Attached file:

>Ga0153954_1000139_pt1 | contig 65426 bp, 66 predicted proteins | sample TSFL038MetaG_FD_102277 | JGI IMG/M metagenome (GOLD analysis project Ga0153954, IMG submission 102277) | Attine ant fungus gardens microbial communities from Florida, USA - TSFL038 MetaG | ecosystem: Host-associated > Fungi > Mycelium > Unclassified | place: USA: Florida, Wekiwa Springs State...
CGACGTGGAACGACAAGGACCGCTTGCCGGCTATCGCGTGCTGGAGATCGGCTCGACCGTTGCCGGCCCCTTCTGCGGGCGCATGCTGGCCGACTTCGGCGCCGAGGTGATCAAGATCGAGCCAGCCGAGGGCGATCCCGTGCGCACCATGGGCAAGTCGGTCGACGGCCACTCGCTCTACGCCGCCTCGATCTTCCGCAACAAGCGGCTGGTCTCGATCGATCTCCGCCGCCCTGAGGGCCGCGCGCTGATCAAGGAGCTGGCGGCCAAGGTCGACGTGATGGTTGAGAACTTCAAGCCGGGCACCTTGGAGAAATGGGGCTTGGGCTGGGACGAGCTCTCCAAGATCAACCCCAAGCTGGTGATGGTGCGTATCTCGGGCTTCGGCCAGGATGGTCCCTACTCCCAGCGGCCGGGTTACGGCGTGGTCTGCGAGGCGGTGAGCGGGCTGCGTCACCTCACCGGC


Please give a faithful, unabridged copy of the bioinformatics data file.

>Ga0153954_1000139_pt1 | contig 65426 bp, 66 predicted proteins | sample TSFL038MetaG_FD_102277 | JGI IMG/M metagenome (GOLD analysis project Ga0153954, IMG submission 102277) | Attine ant fungus gardens microbial communities from Florida, USA - TSFL038 MetaG | ecosystem: Host-associated > Fungi > Mycelium > Unclassified | place: USA: Florida, Wekiwa Springs State...
CGACGTGGAACGACAAGGACCGCTTGCCGGCTATCGCGTGCTGGAGATCGGCTCGACCGTTGCCGGCCCCTTCTGCGGGCGCATGCTGGCCGACTTCGGCGCCGAGGTGATCAAGATCGAGCCAGCCGAGGGCGATCCCGTGCGCACCATGGGCAAGTCGGTCGACGGCCACTCGCTCTACGCCGCCTCGATCTTCCGCAACAAGCGGCTGGTCTCGATCGATCTCCGCCGCCCTGAGGGCCGCGCGCTGATCAAGGAGCTGGCGGCCAAGGTCGACGTGATGGTTGAGAACTTCAAGCCGGGCACCTTGGAGAAATGGGGCTTGGGCTGGGACGAGCTCTCCAAGATCAACCCCAAGCTGGTGATGGTGCGTATCTCGGGCTTCGGCCAGGATGGTCCCTACTCCCAGCGGCCGGGTTACGGCGTGGTCTGCGAGGCGGTGAGCGGGCTGCGTCACCTCACCGGC